‘Outside’ help lands chess player in trouble

April 30, 2015 02:47 am | Updated 02:47 am IST - NEW DELHI:

Cheating in chess is rampant with mobile technology increasingly playing a role. Lesser-rated players taking ‘outside’ help during a game has been noticed in many events around the world, but efforts to put an end to this unethical practice is yet to fetch the desired results.

On Wednesday, during the fifth round of the inaugural Dr. Hedgewar Open chess tournament at the Thyagraj Stadium here, Dhruv Kakkar was caught with two mobile phones strapped to his legs, and a micro-speaker inserted in his left ear soon after he upstaged Grandmaster Pravin Thipsay.

In chess, rating points reflect the playing strength of a player. Thipsay, rated 2409, was playing with black pieces against Kakkar, a 19-year-old with a modest rating of 1517. A rating difference of nearly 900 points pointed to an easy win for the veteran GM.

But, that was not to be. After 87 moves, Thipsay resigned. But, much before the game ended, Thipsay had complained to chief arbiter Dharmendra Kumar. “I noticed that he was taking around two minutes for every move, whether it was a complex move or a simple piece-capture with a pawn,” said Thipsay.

“I expressed my doubts to the chief arbiter, who asked me to continue. By the 29th move, I was clearly lost and chose to offer a draw. He promptly declined the offer.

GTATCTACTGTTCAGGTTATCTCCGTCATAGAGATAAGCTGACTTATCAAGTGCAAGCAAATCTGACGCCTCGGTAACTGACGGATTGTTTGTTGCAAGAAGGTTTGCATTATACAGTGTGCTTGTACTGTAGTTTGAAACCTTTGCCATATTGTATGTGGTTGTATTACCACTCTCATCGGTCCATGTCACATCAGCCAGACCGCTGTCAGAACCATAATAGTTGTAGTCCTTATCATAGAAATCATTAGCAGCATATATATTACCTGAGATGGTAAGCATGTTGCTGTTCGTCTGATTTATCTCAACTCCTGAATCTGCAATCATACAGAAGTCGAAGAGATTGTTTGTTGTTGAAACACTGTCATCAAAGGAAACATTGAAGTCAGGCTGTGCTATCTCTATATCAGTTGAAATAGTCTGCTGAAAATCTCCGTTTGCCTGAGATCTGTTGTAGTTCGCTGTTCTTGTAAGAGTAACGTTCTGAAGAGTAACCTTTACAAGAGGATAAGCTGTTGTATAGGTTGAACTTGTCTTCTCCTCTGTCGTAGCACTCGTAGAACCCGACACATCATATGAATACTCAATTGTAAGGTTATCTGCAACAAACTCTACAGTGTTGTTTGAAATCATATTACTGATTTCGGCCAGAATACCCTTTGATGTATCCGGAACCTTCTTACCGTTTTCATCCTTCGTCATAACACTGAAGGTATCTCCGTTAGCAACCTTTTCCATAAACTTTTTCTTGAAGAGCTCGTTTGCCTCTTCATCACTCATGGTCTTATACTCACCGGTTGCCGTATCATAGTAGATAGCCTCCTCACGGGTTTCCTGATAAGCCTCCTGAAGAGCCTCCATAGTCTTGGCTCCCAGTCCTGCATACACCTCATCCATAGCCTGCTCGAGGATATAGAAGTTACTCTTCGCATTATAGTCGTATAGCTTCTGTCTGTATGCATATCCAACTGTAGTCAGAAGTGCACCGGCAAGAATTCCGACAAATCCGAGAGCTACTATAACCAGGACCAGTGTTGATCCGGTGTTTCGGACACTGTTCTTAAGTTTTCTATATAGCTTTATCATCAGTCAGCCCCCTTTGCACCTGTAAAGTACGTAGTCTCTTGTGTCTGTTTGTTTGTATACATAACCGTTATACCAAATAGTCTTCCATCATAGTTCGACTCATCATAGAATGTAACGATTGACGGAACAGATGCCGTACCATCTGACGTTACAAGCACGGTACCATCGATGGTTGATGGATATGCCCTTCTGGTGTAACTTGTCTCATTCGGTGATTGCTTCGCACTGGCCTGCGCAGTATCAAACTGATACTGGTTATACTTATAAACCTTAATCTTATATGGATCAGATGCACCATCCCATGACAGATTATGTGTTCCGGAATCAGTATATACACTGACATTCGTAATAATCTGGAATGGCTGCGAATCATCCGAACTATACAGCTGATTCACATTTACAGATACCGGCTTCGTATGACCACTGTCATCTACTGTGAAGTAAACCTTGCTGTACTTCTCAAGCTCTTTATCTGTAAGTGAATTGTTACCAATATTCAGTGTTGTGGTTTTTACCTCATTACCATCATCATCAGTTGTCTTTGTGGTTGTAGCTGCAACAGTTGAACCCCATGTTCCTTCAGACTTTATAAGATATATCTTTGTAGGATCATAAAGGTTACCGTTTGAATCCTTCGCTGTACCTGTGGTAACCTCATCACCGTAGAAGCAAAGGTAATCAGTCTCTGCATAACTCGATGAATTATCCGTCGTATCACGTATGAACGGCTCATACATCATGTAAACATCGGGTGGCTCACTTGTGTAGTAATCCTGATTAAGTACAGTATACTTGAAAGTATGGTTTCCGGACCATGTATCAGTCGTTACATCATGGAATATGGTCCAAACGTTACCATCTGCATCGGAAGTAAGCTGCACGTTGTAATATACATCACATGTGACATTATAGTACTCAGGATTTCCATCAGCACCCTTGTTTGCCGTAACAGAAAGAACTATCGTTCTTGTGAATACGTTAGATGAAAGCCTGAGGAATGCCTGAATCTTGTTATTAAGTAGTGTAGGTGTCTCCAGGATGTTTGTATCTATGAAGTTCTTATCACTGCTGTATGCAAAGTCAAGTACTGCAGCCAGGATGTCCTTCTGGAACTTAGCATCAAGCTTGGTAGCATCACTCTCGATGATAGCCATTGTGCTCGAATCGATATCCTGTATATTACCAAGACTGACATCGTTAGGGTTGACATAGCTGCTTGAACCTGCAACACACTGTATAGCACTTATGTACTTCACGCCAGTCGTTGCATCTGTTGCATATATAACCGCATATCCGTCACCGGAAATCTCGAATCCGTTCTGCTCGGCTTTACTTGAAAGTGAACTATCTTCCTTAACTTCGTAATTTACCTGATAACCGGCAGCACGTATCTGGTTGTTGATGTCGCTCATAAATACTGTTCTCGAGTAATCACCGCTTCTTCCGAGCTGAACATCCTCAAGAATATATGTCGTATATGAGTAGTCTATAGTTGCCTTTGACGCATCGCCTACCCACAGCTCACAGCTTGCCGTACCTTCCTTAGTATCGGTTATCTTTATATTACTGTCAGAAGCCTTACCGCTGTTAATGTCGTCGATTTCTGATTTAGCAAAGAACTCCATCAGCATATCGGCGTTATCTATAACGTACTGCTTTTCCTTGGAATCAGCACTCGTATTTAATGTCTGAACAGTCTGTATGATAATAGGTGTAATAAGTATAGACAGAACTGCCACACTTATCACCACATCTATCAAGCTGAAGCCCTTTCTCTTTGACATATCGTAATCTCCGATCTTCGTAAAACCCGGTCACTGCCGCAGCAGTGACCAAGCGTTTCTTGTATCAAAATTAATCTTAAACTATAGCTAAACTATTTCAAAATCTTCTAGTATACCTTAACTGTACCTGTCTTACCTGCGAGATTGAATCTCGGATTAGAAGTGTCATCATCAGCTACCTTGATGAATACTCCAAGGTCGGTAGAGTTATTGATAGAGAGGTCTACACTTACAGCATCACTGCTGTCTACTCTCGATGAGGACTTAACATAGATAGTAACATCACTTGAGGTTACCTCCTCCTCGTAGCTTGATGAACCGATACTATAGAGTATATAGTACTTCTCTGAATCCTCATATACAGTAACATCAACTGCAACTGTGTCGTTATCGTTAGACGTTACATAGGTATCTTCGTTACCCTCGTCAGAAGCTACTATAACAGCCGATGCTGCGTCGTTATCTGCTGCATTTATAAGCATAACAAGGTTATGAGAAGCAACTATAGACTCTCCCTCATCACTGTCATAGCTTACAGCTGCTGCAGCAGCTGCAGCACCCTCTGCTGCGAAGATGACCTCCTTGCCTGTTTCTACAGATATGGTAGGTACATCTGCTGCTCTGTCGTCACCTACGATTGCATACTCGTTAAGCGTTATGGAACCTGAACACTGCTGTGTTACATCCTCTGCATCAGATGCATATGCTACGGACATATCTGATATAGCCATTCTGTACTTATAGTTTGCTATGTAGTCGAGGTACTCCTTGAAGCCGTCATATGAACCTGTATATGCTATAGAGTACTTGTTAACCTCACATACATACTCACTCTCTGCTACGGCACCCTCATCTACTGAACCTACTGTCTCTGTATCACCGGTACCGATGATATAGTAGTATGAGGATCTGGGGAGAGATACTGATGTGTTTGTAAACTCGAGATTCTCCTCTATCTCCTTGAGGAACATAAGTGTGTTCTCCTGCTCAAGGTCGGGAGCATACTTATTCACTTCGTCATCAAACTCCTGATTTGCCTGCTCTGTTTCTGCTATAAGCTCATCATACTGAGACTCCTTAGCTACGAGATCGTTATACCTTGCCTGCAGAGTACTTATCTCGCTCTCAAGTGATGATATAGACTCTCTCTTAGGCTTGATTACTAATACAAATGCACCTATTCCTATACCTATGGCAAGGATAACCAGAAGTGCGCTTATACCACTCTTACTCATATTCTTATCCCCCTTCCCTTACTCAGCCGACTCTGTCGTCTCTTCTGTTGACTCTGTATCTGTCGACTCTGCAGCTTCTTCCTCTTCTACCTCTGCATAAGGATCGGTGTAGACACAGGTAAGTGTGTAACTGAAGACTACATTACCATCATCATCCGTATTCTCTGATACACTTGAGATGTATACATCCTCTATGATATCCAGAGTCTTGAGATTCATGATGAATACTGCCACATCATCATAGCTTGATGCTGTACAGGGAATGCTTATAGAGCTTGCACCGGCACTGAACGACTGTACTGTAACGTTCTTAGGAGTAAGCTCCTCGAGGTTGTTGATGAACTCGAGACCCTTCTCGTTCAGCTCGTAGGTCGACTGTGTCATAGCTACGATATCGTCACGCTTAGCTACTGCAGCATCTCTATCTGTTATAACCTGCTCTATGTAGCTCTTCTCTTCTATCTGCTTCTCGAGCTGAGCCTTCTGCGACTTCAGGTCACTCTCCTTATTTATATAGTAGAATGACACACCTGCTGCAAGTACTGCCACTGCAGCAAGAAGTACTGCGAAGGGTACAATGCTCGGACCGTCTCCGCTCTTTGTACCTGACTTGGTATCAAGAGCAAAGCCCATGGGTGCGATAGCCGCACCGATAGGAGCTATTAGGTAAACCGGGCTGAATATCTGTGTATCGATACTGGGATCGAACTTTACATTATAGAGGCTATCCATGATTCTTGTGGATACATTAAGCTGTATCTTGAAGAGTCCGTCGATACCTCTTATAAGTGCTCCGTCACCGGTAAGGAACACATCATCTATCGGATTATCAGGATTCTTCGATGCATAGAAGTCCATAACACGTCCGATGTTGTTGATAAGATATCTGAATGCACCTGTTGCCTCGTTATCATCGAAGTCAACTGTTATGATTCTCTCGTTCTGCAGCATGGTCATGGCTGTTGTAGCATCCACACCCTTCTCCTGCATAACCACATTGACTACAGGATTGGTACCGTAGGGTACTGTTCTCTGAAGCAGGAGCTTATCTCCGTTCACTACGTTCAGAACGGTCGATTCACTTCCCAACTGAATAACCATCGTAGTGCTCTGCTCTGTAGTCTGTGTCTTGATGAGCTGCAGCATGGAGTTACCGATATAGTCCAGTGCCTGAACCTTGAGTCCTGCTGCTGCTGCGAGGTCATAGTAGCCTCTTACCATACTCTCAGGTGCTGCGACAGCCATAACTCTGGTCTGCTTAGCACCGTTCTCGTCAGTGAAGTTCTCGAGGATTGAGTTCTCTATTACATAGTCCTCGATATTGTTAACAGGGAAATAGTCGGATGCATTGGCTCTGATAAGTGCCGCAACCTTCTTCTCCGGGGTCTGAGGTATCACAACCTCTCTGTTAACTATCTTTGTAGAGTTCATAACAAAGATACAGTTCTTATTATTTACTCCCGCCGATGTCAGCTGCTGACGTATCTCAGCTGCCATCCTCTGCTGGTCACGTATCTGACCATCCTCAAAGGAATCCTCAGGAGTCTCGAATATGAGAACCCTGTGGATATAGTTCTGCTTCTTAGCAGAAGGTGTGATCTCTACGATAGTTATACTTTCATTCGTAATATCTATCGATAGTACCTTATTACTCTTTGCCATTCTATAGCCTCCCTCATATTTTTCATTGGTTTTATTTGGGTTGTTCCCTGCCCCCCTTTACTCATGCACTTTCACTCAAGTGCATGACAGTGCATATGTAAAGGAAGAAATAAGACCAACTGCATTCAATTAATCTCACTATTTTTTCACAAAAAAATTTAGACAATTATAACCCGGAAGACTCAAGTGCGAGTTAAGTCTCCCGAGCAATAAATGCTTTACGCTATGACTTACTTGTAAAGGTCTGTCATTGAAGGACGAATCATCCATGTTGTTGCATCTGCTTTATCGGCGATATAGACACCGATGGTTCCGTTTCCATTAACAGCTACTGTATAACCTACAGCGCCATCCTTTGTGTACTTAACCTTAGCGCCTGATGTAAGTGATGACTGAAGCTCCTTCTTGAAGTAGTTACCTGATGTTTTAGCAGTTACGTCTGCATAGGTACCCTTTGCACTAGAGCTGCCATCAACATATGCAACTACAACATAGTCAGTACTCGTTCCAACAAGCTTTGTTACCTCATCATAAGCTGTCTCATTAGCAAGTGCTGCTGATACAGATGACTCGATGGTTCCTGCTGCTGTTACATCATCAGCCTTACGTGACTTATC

“But, my doubts stood confirmed when he missed simple winning lines as though he waited for a confirmation from someone.

“At times, I thought he misheard the move (that was transmitted through the strapped phone) and played incorrectly.”

Finally, after Thipsay resigned, Kakkar was whisked away to the tournament office and frisked.

He had neatly tucked away two 9-volt batteries into a pouch and strapped it to a belt around his waist.

The batteries were connected to a loop around his neck, but hidden under the shirt. He also carried two spare batteries in his bag for the next round.

The batteries were also connected to the phones strapped to each foot, just above the ankle.

A micro-speaker tucked in his left ear helped him listen to the moves suggested by his friend Shubham, who sat before a computer using chess software ‘Fritz’, around 220 km away at Yamuna Nagar in Haryana.

Kakkar, a second year engineering student in Electronics from JMIT in Yamuna Nagar, confessed to the crime in a written letter. He admitted to The Hindu that he used the contraption to win the first four rounds.

“I made this device and practised with my friend for three days before using it in this event.”

He added, “Shubham would ask me the moves made by my opponent. I would tap my foot in the affirmative if the move asked by my friend was the correct one. He would then read out the best option suggested by ‘Fritz’, and I played it.”

The chief arbiter immediately expelled Kakkar from the tournament. Action from the All India Chess Federation (AICF) is awaited. The 19-year-old is also likely to face a ban.

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